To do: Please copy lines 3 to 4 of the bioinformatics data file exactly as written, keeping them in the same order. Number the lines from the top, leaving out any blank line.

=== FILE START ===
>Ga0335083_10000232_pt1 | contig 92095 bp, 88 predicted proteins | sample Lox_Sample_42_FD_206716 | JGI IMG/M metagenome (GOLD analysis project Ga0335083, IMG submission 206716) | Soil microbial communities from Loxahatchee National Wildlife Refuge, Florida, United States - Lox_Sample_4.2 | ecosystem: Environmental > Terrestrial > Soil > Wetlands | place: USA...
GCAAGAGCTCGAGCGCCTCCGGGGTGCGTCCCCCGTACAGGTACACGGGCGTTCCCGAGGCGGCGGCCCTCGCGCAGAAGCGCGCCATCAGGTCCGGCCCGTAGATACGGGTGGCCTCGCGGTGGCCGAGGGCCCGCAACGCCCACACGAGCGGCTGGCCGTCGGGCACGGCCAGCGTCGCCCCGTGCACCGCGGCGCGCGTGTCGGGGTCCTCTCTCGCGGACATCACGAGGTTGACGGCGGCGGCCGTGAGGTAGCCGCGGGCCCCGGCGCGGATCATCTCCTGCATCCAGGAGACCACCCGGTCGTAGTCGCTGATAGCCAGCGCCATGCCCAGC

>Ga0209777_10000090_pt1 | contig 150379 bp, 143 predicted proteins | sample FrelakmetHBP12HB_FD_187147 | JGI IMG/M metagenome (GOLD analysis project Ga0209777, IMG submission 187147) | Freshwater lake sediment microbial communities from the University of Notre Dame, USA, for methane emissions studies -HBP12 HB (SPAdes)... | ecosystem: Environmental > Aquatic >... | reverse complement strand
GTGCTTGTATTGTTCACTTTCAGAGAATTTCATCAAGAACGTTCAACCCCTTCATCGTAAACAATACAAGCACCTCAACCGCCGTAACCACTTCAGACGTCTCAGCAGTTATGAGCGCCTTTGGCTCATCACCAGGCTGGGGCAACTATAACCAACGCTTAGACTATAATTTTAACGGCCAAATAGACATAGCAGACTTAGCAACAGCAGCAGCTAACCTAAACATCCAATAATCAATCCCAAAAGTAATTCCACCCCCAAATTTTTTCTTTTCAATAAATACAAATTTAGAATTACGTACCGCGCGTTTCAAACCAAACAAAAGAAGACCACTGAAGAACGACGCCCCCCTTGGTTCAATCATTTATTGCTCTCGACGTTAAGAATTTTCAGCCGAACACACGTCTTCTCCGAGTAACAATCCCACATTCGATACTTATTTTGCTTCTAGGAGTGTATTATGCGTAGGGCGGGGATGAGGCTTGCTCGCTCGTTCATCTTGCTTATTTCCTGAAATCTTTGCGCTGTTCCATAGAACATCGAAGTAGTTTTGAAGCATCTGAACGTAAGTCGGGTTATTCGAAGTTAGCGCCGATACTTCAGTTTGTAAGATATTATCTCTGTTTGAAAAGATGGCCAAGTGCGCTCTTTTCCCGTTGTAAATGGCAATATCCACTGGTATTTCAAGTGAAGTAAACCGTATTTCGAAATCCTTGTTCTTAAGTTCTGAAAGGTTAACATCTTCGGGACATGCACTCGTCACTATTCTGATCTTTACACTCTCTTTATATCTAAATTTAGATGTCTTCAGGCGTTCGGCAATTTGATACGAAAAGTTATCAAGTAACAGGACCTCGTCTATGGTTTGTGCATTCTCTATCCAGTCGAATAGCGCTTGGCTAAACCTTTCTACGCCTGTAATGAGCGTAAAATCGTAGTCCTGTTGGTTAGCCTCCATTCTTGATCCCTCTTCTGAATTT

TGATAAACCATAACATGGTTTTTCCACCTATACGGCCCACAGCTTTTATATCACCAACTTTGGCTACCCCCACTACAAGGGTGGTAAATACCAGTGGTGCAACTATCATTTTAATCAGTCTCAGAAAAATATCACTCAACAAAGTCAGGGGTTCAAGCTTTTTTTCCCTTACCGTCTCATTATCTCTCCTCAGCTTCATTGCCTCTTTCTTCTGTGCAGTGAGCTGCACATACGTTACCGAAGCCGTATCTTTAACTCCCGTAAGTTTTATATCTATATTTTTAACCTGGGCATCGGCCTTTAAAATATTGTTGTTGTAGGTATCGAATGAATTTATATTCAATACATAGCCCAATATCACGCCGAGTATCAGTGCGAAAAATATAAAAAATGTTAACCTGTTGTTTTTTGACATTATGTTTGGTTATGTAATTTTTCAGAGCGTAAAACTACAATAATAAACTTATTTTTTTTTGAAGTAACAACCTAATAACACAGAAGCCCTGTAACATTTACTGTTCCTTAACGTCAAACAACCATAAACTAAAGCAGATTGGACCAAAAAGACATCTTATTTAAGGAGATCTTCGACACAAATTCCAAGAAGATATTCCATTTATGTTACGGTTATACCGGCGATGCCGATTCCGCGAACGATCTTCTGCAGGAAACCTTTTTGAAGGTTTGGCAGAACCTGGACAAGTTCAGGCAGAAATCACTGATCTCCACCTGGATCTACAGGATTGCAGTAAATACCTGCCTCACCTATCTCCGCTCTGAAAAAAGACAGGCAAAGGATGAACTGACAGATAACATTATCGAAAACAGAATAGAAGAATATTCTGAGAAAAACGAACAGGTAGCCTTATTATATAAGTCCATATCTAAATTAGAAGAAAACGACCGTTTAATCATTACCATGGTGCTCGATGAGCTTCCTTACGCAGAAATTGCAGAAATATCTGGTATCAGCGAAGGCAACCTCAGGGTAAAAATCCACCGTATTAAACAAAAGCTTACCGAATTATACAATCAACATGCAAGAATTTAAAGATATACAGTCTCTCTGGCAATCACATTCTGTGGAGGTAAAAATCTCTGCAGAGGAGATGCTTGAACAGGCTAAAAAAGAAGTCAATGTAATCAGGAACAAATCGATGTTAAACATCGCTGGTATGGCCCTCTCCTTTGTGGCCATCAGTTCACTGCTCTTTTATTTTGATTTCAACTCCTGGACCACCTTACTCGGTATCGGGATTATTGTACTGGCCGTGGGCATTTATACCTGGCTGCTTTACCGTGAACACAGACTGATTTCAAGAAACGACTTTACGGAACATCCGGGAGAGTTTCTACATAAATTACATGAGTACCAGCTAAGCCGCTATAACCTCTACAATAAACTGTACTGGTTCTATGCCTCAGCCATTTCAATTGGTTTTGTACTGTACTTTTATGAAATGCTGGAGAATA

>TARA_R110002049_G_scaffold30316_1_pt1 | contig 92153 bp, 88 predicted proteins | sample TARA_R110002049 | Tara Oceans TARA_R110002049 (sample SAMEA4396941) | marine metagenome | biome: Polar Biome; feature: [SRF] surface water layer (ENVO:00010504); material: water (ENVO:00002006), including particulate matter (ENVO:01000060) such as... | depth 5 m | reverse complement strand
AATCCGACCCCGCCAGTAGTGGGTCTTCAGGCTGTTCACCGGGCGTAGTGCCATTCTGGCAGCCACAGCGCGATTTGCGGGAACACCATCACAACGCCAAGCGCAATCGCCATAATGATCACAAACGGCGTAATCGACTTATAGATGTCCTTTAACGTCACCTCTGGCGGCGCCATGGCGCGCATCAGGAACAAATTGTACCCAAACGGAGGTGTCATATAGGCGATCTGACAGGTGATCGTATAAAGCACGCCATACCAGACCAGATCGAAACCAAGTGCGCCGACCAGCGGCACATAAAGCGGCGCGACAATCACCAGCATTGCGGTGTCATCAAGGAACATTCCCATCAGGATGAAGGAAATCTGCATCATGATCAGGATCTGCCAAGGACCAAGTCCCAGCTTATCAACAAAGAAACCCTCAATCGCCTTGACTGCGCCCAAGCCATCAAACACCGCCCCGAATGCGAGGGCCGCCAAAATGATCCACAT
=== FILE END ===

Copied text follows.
>Ga0209777_10000090_pt1 | contig 150379 bp, 143 predicted proteins | sample FrelakmetHBP12HB_FD_187147 | JGI IMG/M metagenome (GOLD analysis project Ga0209777, IMG submission 187147) | Freshwater lake sediment microbial communities from the University of Notre Dame, USA, for methane emissions studies -HBP12 HB (SPAdes)... | ecosystem: Environmental > Aquatic >... | reverse complement strand
GTGCTTGTATTGTTCACTTTCAGAGAATTTCATCAAGAACGTTCAACCCCTTCATCGTAAACAATACAAGCACCTCAACCGCCGTAACCACTTCAGACGTCTCAGCAGTTATGAGCGCCTTTGGCTCATCACCAGGCTGGGGCAACTATAACCAACGCTTAGACTATAATTTTAACGGCCAAATAGACATAGCAGACTTAGCAACAGCAGCAGCTAACCTAAACATCCAATAATCAATCCCAAAAGTAATTCCACCCCCAAATTTTTTCTTTTCAATAAATACAAATTTAGAATTACGTACCGCGCGTTTCAAACCAAACAAAAGAAGACCACTGAAGAACGACGCCCCCCTTGGTTCAATCATTTATTGCTCTCGACGTTAAGAATTTTCAGCCGAACACACGTCTTCTCCGAGTAACAATCCCACATTCGATACTTATTTTGCTTCTAGGAGTGTATTATGCGTAGGGCGGGGATGAGGCTTGCTCGCTCGTTCATCTTGCTTATTTCCTGAAATCTTTGCGCTGTTCCATAGAACATCGAAGTAGTTTTGAAGCATCTGAACGTAAGTCGGGTTATTCGAAGTTAGCGCCGATACTTCAGTTTGTAAGATATTATCTCTGTTTGAAAAGATGGCCAAGTGCGCTCTTTTCCCGTTGTAAATGGCAATATCCACTGGTATTTCAAGTGAAGTAAACCGTATTTCGAAATCCTTGTTCTTAAGTTCTGAAAGGTTAACATCTTCGGGACATGCACTCGTCACTATTCTGATCTTTACACTCTCTTTATATCTAAATTTAGATGTCTTCAGGCGTTCGGCAATTTGATACGAAAAGTTATCAAGTAACAGGACCTCGTCTATGGTTTGTGCATTCTCTATCCAGTCGAATAGCGCTTGGCTAAACCTTTCTACGCCTGTAATGAGCGTAAAATCGTAGTCCTGTTGGTTAGCCTCCATTCTTGATCCCTCTTCTGAATTT